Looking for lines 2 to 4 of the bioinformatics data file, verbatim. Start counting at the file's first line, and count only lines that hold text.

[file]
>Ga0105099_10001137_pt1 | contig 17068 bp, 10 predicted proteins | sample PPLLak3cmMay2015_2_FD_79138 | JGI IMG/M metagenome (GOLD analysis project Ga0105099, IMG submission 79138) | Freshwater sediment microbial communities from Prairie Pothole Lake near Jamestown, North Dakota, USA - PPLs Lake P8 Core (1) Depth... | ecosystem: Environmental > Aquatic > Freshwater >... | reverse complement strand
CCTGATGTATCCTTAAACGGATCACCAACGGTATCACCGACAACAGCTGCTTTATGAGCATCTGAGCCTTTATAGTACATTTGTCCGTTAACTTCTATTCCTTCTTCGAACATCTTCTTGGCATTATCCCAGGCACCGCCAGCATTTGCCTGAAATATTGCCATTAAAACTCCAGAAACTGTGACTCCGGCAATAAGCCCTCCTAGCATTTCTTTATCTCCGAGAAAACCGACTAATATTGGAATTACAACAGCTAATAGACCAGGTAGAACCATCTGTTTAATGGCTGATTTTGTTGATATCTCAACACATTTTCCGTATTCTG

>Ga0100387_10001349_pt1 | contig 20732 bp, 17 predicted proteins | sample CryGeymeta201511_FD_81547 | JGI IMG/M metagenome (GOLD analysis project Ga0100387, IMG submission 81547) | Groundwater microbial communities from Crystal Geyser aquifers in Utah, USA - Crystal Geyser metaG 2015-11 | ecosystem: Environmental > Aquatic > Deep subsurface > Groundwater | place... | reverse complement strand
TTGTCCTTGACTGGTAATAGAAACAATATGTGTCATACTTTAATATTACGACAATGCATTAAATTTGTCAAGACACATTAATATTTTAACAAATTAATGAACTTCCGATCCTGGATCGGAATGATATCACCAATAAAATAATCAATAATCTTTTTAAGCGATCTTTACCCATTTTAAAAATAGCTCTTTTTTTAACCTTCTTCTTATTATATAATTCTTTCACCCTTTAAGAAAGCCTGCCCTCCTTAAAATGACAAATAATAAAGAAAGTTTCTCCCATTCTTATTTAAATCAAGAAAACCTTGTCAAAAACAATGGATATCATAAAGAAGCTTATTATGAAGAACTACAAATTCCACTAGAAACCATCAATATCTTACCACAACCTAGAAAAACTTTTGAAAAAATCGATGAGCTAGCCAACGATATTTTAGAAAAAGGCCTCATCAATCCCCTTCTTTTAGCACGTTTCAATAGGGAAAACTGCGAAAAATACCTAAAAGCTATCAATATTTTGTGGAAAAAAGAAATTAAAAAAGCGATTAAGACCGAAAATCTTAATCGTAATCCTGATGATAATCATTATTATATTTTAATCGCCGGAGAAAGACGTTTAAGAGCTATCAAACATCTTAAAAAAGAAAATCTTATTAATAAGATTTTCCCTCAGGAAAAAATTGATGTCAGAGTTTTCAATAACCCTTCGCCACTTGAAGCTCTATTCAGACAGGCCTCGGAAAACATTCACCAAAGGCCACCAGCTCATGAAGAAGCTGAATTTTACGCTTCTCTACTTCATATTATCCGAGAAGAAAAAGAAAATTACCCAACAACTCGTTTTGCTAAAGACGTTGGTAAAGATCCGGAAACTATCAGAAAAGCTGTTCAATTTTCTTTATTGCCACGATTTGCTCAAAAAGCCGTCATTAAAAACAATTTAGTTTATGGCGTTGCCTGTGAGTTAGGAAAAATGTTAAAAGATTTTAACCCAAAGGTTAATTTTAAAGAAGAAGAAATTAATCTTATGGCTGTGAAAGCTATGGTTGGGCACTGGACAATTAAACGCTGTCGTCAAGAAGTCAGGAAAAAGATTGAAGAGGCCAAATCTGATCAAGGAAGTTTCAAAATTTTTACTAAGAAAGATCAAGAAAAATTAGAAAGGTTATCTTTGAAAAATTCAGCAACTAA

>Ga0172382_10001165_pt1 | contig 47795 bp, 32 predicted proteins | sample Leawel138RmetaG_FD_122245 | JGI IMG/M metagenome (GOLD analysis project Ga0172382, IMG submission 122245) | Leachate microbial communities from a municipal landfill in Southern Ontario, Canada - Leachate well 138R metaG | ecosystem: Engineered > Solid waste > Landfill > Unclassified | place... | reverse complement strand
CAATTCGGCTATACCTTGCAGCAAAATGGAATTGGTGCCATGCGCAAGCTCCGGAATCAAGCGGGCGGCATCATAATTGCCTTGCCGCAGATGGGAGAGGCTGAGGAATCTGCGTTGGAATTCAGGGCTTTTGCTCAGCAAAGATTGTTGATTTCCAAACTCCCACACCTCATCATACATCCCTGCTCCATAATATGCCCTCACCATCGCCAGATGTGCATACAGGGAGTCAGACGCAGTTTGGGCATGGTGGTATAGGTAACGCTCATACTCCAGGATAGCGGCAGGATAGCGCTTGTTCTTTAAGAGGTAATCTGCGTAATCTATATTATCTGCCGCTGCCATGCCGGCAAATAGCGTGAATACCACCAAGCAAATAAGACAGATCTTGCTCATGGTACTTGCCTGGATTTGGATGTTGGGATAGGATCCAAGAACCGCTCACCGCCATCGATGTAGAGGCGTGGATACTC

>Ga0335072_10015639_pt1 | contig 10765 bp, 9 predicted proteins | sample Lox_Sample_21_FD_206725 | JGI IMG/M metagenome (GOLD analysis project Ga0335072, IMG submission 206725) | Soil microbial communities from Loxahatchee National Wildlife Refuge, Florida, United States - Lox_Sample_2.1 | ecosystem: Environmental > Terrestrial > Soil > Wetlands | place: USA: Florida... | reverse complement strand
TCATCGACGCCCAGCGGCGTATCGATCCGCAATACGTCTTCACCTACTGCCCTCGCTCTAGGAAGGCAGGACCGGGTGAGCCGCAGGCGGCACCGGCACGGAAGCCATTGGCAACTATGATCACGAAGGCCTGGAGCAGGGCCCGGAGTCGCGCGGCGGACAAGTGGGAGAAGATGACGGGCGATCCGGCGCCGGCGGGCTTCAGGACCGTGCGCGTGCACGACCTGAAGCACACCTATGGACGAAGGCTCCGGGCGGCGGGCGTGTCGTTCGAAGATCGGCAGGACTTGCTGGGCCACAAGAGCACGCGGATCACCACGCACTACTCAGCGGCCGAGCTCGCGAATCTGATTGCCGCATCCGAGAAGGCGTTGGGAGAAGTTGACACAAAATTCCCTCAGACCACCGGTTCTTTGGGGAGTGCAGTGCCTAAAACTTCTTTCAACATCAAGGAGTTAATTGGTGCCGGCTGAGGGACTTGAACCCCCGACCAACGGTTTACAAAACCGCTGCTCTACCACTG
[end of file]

CCTGATGTATCCTTAAACGGATCACCAACGGTATCACCGACAACAGCTGCTTTATGAGCATCTGAGCCTTTATAGTACATTTGTCCGTTAACTTCTATTCCTTCTTCGAACATCTTCTTGGCATTATCCCAGGCACCGCCAGCATTTGCCTGAAATATTGCCATTAAAACTCCAGAAACTGTGACTCCGGCAATAAGCCCTCCTAGCATTTCTTTATCTCCGAGAAAACCGACTAATATTGGAATTACAACAGCTAATAGACCAGGTAGAACCATCTGTTTAATGGCTGATTTTGTTGATATCTCAACACATTTTCCGTATTCTG

>Ga0100387_10001349_pt1 | contig 20732 bp, 17 predicted proteins | sample CryGeymeta201511_FD_81547 | JGI IMG/M metagenome (GOLD analysis project Ga0100387, IMG submission 81547) | Groundwater microbial communities from Crystal Geyser aquifers in Utah, USA - Crystal Geyser metaG 2015-11 | ecosystem: Environmental > Aquatic > Deep subsurface > Groundwater | place... | reverse complement strand
TTGTCCTTGACTGGTAATAGAAACAATATGTGTCATACTTTAATATTACGACAATGCATTAAATTTGTCAAGACACATTAATATTTTAACAAATTAATGAACTTCCGATCCTGGATCGGAATGATATCACCAATAAAATAATCAATAATCTTTTTAAGCGATCTTTACCCATTTTAAAAATAGCTCTTTTTTTAACCTTCTTCTTATTATATAATTCTTTCACCCTTTAAGAAAGCCTGCCCTCCTTAAAATGACAAATAATAAAGAAAGTTTCTCCCATTCTTATTTAAATCAAGAAAACCTTGTCAAAAACAATGGATATCATAAAGAAGCTTATTATGAAGAACTACAAATTCCACTAGAAACCATCAATATCTTACCACAACCTAGAAAAACTTTTGAAAAAATCGATGAGCTAGCCAACGATATTTTAGAAAAAGGCCTCATCAATCCCCTTCTTTTAGCACGTTTCAATAGGGAAAACTGCGAAAAATACCTAAAAGCTATCAATATTTTGTGGAAAAAAGAAATTAAAAAAGCGATTAAGACCGAAAATCTTAATCGTAATCCTGATGATAATCATTATTATATTTTAATCGCCGGAGAAAGACGTTTAAGAGCTATCAAACATCTTAAAAAAGAAAATCTTATTAATAAGATTTTCCCTCAGGAAAAAATTGATGTCAGAGTTTTCAATAACCCTTCGCCACTTGAAGCTCTATTCAGACAGGCCTCGGAAAACATTCACCAAAGGCCACCAGCTCATGAAGAAGCTGAATTTTACGCTTCTCTACTTCATATTATCCGAGAAGAAAAAGAAAATTACCCAACAACTCGTTTTGCTAAAGACGTTGGTAAAGATCCGGAAACTATCAGAAAAGCTGTTCAATTTTCTTTATTGCCACGATTTGCTCAAAAAGCCGTCATTAAAAACAATTTAGTTTATGGCGTTGCCTGTGAGTTAGGAAAAATGTTAAAAGATTTTAACCCAAAGGTTAATTTTAAAGAAGAAGAAATTAATCTTATGGCTGTGAAAGCTATGGTTGGGCACTGGACAATTAAACGCTGTCGTCAAGAAGTCAGGAAAAAGATTGAAGAGGCCAAATCTGATCAAGGAAGTTTCAAAATTTTTACTAAGAAAGATCAAGAAAAATTAGAAAGGTTATCTTTGAAAAATTCAGCAACTAA